Media Releases - 26 August 2020
Community opposition spares World Heritage icons from fossil fuels expansion
- Despite initially proposing the release of offshore acreage near Ningaloo and Shark Bay, the Federal Government has now withdrawn these sensitive areas from the 2020 acreage release.
- Thousands of concerned community members joined the Wilderness Society in opposing the release of these areas.
- The Wilderness Society maintains there is no social license for exploration near World Heritage sites like the Ningaloo Coast and Shark Bay.
- Recent events impacting fossil fuels companies indicate that the viability of the industry is under serious threat.
The Wilderness Society has claimed a huge win for the protection of World Heritage Ningaloo and Shark Bay from impacts of fossil fuels extraction following a decision by the Federal Government to withdraw acreages near these sensitive marine wilderness areas from its 2020 Acreage Release.
The decision followed a public consultation process in which nearly 7,000 community members signed onto a Wilderness Society submission opposing oil and gas expansion into such important marine icons.
“We welcome the Federal Government’s decision to do the right thing by our oceans and the community,” WA Campaign Manager Patrick Gardner said today. “We are so thankful to our thousands of supporters who stood together to call on the Government to rethink its ridiculous plans to expand the fossil fuels industry into these special places.
“There is no social licence for this kind of activity. And there never will be.
“We know the Australian community believes that World Heritage areas are not worth risking for some speculative oil or gas venture.
“The rights of a community to easily access and contribute to a consultation process is the model that governments around Australia need to be using.
“Australia’s economic and environmental future should not be determined by a cosy cabal of executives from the fossil fuels industry.”
"Whilst we are relieved to see our World Heritage sites granted a reprieve from expansionary offshore exploration, we remain concerned that acreage released off the western Victorian coastline is strongly opposed by coastal communities in the region," said Jess Lerch, National Corporate Campaigner with the Wilderness Society. "These communities were vociferously opposed to frontier oil exploration in the Bight and are deeply concerned for the health of their ocean environment.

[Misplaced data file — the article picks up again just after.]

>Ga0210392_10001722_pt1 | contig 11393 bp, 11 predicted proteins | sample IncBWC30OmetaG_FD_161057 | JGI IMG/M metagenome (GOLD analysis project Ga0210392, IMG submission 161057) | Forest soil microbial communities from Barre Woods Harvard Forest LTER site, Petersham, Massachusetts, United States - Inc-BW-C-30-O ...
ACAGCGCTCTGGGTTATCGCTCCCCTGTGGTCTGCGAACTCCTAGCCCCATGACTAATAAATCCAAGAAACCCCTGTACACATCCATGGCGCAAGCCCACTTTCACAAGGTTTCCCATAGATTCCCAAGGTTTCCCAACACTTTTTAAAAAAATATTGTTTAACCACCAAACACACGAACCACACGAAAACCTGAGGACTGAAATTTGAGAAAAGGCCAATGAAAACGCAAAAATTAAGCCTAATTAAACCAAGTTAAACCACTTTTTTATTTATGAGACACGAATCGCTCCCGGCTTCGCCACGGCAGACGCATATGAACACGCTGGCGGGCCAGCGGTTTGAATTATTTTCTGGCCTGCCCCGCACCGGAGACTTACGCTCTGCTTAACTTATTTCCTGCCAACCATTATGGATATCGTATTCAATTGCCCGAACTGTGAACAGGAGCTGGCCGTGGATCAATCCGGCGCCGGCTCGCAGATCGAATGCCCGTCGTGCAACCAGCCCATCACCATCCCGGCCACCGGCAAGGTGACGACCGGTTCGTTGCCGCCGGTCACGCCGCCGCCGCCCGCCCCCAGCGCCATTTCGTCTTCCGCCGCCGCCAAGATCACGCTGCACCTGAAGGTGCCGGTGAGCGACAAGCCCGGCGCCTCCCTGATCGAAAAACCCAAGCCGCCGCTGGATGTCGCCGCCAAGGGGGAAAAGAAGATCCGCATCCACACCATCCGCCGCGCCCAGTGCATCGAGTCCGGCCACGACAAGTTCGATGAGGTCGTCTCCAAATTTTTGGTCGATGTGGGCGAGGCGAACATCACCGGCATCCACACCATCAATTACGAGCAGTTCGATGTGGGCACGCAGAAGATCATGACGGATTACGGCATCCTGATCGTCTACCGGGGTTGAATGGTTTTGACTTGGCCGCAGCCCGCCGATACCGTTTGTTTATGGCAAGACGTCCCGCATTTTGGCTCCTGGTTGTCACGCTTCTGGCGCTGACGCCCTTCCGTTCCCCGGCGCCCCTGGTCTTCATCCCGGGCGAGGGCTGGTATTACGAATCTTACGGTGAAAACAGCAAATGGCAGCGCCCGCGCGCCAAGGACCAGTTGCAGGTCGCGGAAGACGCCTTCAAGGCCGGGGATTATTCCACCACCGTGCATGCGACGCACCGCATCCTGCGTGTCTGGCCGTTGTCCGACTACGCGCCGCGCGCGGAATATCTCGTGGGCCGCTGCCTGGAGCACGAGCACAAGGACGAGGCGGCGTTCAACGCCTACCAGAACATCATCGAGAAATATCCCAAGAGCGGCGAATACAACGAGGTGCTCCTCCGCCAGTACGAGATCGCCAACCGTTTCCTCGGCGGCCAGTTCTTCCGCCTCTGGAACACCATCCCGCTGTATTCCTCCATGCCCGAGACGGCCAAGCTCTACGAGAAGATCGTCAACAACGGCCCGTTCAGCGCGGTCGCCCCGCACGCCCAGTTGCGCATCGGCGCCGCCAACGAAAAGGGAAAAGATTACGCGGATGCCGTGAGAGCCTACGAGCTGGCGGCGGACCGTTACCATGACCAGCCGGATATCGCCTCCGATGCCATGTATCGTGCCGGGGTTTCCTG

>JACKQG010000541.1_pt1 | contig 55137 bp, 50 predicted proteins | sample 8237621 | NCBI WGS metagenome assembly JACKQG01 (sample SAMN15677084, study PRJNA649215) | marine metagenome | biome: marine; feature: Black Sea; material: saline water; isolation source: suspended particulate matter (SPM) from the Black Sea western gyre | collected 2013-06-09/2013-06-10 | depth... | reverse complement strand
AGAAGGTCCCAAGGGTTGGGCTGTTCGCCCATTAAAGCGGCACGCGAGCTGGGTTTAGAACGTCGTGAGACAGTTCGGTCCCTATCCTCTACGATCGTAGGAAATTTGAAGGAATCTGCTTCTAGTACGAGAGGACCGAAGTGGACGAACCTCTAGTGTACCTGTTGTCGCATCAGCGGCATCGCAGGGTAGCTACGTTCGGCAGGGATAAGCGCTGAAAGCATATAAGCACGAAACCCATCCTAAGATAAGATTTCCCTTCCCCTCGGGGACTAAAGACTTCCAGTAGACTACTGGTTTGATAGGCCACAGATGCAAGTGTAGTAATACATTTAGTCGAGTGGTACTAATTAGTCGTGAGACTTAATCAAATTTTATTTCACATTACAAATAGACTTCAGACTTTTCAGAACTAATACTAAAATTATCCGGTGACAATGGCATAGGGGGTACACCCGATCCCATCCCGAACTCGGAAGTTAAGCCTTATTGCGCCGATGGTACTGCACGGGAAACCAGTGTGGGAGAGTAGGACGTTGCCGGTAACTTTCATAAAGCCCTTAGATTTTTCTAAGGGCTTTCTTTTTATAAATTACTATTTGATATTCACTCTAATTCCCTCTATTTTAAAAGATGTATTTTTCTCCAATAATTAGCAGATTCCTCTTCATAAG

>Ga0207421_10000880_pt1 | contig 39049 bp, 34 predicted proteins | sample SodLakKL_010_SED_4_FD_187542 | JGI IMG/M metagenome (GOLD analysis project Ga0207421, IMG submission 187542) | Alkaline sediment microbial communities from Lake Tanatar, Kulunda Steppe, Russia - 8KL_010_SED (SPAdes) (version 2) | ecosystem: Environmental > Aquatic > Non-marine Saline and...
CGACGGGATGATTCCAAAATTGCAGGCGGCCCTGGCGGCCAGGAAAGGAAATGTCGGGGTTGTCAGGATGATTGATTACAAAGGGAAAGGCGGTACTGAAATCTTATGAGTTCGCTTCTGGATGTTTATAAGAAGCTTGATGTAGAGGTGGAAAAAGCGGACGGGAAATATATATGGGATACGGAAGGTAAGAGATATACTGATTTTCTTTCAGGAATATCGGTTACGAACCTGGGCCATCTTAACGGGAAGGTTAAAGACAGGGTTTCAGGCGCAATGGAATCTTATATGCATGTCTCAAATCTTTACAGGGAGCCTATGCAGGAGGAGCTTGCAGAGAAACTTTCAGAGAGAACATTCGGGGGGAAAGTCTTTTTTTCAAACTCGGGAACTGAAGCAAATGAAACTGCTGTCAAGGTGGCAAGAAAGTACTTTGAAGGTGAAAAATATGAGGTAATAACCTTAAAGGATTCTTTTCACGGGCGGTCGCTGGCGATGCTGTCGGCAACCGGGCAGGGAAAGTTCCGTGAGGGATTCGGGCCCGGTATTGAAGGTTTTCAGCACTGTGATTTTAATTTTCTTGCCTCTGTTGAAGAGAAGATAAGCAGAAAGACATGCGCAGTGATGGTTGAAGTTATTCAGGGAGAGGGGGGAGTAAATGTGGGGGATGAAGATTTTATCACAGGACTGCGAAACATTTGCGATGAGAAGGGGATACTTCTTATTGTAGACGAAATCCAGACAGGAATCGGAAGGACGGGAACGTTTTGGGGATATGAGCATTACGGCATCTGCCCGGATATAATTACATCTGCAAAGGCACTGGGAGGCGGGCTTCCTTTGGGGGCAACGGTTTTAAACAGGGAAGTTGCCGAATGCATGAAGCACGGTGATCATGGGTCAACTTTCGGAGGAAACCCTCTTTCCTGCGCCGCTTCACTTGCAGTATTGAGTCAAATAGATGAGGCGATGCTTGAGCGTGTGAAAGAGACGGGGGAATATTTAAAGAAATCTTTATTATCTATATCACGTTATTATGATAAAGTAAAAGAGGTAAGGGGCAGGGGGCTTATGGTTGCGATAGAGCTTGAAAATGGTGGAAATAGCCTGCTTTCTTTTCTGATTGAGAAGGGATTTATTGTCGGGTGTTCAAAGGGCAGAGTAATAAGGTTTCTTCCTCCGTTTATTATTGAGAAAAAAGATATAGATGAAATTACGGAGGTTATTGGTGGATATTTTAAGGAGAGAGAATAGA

“Any company doing sensible due diligence would run a mile from such an inevitably controversial acreage.”
The Wilderness Society raised a number of concerns in its formal submission about the risks present at every stage of the exploration process and the litany of threatened species that would be impacted.
“The Australian Senate is still undertaking an inquiry into the risks associated with damaging exploration methods such as seismic testing,” Patrick Gardner said. “It has heard evidence that seismic testing harms and kills species up-and-down the food chain.
“The marine ecosystem is complex and interconnected, so that kind of damage is wide and long-lasting.
“This is in on top of the impacts of climate change on our oceans, accelerated by the fossil fuels industry, including acidification, rapidly warming temperatures and an alteration to marine currents.”
The Wilderness Society also outlined the trail of contingent liabilities and write-offs that are plaguing the fossil fuels industry globally and in Australia.
“Insurers are pulling out from existing coverage with Santos, Shell is nursing its mega-FLNG investment, Woodside has washed its hands of responsibility for the Northern Endeavour fiasco and BP is at pains to green-wash their brand,” said Patrick Gardner. “These are not the vital signs of a healthy industry.”
For further comment contact Patrick Gardner on 0423 105 032.